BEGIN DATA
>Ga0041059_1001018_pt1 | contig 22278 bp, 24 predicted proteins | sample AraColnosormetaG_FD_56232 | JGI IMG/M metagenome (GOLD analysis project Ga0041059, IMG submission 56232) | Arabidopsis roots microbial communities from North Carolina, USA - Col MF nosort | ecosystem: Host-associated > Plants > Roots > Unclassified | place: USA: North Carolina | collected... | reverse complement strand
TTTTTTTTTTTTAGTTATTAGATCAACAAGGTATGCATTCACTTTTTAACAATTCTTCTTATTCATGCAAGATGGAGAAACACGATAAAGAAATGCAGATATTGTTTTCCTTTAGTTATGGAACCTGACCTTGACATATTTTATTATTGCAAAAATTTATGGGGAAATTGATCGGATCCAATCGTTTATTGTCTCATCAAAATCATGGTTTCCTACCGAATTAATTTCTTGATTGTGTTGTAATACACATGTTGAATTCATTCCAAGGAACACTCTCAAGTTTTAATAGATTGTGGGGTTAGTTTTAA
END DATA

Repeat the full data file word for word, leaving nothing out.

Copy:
>Ga0041059_1001018_pt1 | contig 22278 bp, 24 predicted proteins | sample AraColnosormetaG_FD_56232 | JGI IMG/M metagenome (GOLD analysis project Ga0041059, IMG submission 56232) | Arabidopsis roots microbial communities from North Carolina, USA - Col MF nosort | ecosystem: Host-associated > Plants > Roots > Unclassified | place: USA: North Carolina | collected... | reverse complement strand
TTTTTTTTTTTTAGTTATTAGATCAACAAGGTATGCATTCACTTTTTAACAATTCTTCTTATTCATGCAAGATGGAGAAACACGATAAAGAAATGCAGATATTGTTTTCCTTTAGTTATGGAACCTGACCTTGACATATTTTATTATTGCAAAAATTTATGGGGAAATTGATCGGATCCAATCGTTTATTGTCTCATCAAAATCATGGTTTCCTACCGAATTAATTTCTTGATTGTGTTGTAATACACATGTTGAATTCATTCCAAGGAACACTCTCAAGTTTTAATAGATTGTGGGGTTAGTTTTAA